“That’s Wings.” Iris sighs and steps back into the hallway, his hand held over his eyes like a farmer squinting into the midday sun. “Wait here a bit, Tes. They’ll come and poke at us, otherwise, if they see someone new, but the Professors will be along. Sarie Roxleigh can’t stand the yelling.”

Even as Iris speaks, a tall, lean figure in a dull olive robe storms out from the second-floor landing, leaps up into the air as Wings and the chair swoop down to snag a pencil from behind someone’s ear, and grabs the front right chairleg in both hands. If the chair can bear itself and the weight of the inhabitant, Tes would have expected it to bear the figure, too, but they both float down to land on the flat middle-landing of the staircase, the figure letting go just in time to avoid being squished by a descending armchair.

The students above them almost melt back into the common area; the students below break into a run as they descend the stairs into the foyer.

Sarie Roxleigh doesn’t shout, though: she signs with jerking movements and a glare so severe Tes cringes just watching Wings’s round face collapses into a mess of drooping lips and downcast eyes.

“She’s saying that the goalie of the school’s three-year-running championship wingchair handball team is held to higher standards of appropriate behaviour, although any moment now she’ll turn around and snap at everybody else for yelling—” Iris breaks into a quiet snicker as Sarie Roxleigh turns around and signs at the students in the common area. “There she goes. Don’t be too scared of her. If you don’t make much noise, she’s perfectly nice. Holly laughs too much and—” Iris sighs, waits until Holly’s hands still, and sighs again. “Yes, Holly, I yodel. I was going to mention that. But you seem quiet, Tes. She’ll like you.”

It’s hard to imagine: Sarie Roxleigh appears as austere a person as Tes has ever seen. Her robe has no trimming or ornamentation, she wears no jewellery and her shoes are plain brown slippers. Grey hair falls in a long braid down her back almost to her knees, the longest braid Tes has ever seen, tied only with a brown thong or cord. Her robe fits her lean body without so much as a tuck or crease, though, and while she looks older than March, her cream face caught in deep creases about the eyes, nose and brow, she still has an elegant, cold beauty in her sharp gaze and stiff shoulders. Nor had Tes seen even a moment of hesitation as she jumped off the landing and into space, and that’s something Tes had best remember … but then, given Susan and the monkeys and the gnomes March spoke about with such casualness, should ze expect the teachers to be anything but fearless?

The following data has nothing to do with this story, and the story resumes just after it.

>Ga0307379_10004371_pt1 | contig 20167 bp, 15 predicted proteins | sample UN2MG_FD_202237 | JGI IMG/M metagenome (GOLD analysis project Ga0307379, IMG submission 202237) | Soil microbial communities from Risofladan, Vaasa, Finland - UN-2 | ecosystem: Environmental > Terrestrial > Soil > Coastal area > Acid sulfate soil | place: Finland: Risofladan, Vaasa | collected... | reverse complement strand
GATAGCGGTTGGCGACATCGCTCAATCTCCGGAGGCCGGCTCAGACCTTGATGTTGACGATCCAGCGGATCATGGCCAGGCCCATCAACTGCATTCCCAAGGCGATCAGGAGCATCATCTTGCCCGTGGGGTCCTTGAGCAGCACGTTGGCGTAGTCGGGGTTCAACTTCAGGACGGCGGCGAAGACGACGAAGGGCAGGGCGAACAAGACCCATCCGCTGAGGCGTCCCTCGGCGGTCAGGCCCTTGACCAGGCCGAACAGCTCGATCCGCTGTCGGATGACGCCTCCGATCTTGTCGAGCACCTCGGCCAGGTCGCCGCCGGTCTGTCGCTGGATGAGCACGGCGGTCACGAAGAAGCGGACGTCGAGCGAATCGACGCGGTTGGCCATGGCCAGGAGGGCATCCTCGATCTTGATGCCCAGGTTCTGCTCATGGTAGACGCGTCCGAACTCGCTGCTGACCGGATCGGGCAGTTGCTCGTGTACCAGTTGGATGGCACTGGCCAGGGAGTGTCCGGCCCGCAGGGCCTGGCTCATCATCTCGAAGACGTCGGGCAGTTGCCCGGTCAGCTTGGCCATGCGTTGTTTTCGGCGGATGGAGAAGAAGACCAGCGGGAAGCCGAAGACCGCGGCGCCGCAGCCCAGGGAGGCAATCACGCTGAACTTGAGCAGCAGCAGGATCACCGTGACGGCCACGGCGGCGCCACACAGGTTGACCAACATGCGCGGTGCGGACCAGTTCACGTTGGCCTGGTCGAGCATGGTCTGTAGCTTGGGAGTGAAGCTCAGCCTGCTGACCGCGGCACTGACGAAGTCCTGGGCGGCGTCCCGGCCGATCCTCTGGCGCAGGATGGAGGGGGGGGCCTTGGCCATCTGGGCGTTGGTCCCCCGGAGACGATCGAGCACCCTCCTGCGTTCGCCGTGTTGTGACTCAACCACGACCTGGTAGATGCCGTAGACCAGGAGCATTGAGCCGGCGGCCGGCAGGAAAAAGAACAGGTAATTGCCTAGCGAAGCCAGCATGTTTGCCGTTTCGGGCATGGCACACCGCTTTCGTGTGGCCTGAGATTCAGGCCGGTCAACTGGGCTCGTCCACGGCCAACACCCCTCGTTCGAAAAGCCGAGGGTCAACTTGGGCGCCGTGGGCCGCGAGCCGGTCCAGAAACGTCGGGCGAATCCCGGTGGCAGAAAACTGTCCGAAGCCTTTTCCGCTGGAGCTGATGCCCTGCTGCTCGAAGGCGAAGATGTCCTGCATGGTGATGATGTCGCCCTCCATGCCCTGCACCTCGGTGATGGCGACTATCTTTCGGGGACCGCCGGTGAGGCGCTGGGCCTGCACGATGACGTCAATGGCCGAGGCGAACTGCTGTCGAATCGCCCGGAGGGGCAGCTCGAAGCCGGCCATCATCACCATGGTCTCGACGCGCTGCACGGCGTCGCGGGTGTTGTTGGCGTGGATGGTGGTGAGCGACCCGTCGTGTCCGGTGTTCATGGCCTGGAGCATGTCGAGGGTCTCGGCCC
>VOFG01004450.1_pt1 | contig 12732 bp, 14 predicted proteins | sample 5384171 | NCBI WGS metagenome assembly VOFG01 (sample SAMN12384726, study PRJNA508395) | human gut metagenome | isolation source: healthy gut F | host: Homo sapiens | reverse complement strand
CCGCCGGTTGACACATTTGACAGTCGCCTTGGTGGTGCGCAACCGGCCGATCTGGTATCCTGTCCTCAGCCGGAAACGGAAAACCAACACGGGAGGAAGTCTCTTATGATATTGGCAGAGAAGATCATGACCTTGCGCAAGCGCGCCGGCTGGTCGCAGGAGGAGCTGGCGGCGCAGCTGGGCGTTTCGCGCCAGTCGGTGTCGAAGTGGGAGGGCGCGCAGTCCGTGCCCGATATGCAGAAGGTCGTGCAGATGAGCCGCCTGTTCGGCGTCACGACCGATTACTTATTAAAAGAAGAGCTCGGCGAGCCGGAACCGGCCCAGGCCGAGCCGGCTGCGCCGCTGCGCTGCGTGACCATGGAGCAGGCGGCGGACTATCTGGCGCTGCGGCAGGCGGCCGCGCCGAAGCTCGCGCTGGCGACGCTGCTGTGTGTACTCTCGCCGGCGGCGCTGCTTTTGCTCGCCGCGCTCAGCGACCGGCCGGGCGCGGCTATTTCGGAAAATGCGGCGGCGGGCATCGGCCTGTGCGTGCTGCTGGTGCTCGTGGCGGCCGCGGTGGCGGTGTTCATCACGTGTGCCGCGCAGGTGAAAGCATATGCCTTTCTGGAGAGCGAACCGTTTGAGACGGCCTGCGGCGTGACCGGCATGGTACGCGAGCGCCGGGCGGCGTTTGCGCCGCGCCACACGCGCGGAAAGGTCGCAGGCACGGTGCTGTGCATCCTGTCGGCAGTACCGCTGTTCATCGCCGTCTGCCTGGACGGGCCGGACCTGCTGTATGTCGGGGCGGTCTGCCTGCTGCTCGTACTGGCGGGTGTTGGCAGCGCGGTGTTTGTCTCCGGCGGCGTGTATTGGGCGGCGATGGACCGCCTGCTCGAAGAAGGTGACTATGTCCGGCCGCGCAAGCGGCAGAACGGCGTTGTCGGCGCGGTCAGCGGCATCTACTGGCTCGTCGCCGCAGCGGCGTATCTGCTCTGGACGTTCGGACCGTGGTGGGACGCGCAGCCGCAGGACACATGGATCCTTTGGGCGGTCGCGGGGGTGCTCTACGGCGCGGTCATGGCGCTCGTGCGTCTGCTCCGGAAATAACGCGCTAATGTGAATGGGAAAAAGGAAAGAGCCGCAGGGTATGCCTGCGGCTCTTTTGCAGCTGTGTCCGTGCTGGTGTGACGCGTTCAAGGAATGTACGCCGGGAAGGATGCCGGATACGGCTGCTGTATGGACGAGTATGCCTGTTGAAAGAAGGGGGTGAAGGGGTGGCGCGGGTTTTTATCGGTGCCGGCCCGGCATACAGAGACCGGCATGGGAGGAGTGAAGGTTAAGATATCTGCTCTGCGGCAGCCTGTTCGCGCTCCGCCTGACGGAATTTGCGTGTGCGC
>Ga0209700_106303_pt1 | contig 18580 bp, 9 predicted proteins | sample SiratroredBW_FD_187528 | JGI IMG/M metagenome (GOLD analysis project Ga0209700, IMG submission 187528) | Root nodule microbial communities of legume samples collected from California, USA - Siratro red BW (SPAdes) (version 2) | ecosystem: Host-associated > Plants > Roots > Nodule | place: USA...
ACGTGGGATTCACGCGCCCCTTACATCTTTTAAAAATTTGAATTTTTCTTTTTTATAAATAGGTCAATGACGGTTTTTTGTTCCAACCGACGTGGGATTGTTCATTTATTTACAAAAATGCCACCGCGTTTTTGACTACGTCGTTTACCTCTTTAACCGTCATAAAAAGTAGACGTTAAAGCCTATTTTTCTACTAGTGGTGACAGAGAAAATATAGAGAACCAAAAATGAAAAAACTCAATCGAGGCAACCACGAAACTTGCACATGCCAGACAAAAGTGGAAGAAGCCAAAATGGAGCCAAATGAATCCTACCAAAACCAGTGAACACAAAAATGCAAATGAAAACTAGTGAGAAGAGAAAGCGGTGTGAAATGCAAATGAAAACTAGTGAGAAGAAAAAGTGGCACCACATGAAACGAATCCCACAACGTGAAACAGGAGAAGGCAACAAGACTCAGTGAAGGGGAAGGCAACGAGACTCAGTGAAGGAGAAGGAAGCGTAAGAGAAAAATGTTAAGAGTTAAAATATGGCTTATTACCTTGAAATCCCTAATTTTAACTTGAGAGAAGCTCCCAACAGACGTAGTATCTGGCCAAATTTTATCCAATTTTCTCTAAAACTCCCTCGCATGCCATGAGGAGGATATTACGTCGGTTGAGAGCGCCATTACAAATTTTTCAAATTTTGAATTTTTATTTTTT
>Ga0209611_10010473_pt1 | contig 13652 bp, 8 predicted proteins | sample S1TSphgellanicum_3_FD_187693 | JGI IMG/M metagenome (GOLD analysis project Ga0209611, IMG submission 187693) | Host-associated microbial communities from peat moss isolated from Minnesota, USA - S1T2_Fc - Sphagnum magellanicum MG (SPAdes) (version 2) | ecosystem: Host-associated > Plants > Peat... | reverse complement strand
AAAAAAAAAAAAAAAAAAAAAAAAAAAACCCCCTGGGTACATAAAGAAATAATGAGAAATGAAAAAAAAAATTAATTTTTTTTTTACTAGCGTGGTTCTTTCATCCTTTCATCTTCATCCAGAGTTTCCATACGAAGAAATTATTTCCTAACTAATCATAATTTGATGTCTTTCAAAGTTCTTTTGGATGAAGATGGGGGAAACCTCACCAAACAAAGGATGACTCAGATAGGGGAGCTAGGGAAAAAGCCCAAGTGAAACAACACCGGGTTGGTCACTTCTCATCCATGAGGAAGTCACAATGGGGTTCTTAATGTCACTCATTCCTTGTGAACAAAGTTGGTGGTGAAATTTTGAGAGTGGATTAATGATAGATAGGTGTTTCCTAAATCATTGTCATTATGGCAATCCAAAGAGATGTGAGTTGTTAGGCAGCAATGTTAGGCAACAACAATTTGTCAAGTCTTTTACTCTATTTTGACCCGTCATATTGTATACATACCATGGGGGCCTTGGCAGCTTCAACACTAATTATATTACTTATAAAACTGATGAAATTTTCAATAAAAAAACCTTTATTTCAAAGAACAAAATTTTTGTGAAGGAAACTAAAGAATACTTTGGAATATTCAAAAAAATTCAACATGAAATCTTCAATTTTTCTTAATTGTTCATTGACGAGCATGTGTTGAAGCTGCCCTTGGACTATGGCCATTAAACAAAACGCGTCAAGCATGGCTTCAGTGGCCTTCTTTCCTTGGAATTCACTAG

Ze watches in silence as Sarie Roxleigh turns and stalks back up the stairs, past the chairs and into the hallway, glaring at the now-quiet horde in the common area as she sweeps past.

Holly taps hir on the arm and points towards the stairs.

If they say it’s safe, it must be, but Tes pulls at hir shirt button regardless.

“Wings.” Iris waves at the person in the chair, still sitting slumped against the backrest in the middle of the landing. The chair’s wings beat against the ground, but the chair doesn’t take off, leaving Tes to choke on the dust stirred up by the feathers. “This is Tes. Ze doesn’t sign yet. Tes, Wings. Or Tresha, Tresha March. They don’t care which. They’re an arse, but they’re good at throwing things and they always have a spare pencil. Wings will be in class with us, Tes.” Iris sighs. “And they’re my roommate.”

He doesn’t lower his hand from his face as he talks, and nobody else seems to take it askance. Holly twirls in a circle as though she’s content to wait out the conversation in her own little world, and nobody pays that, either, the slightest bit of attention.

Wings leans forward in what Tes believes a bow and holds out the yellow jonquil plucked from their victim’s cap. They wear long, full skirts of a creamy blue-spotted lace paired with a plain brown work shirt and leather vest. Woollen slippers peek out from under the skirts and rest on a matching upholstered board attached to the front of the chair’s legs. Pencils, torn pieces of paper, an eraser and a yellow feather poke out of the vest pockets, while an even larger collection of things poke out of the satchels hanging from the back of the chair: paintbrushes, leather straps that look as though they’re part of a bridle or headstall, books, layers of folded cloth that might be a coat, a glass jar holding five blue-and-black butterflies, a loaf of bread. “Welcome to the College, Tes Alden.” Their voice is deep and cheerful and somewhat strange coming from a face bearing pointed ears and wisping short-cropped brown hair. Elfish? Ze has seen pictures of elves in books, but Wings looks far too … human. Too dark and round and real. Are the pictures wrong? “I see you have the Explainer dragging you around the school. I’m sorry Grandfather didn’t give you a more interesting guide. Anyway, do you fly? Are you good at catching or kicking a ball?”

Iris’s nostrils flare, but he only glares across at Wings; Holly breaks into giggles.

Tes shakes hir head and takes the flower. “I sew. I don’t know what else.”

“Pity.” Wings sighs so deeply Tes thinks their disappointment must be genuine. “Oh, well. Welcome, despite not being useful. Maybe you’ll discover some unexpected talent for flight.” Their lips twist upwards in another smile. “But I can always practice on you! It won’t be a loss! See you later, Holly!”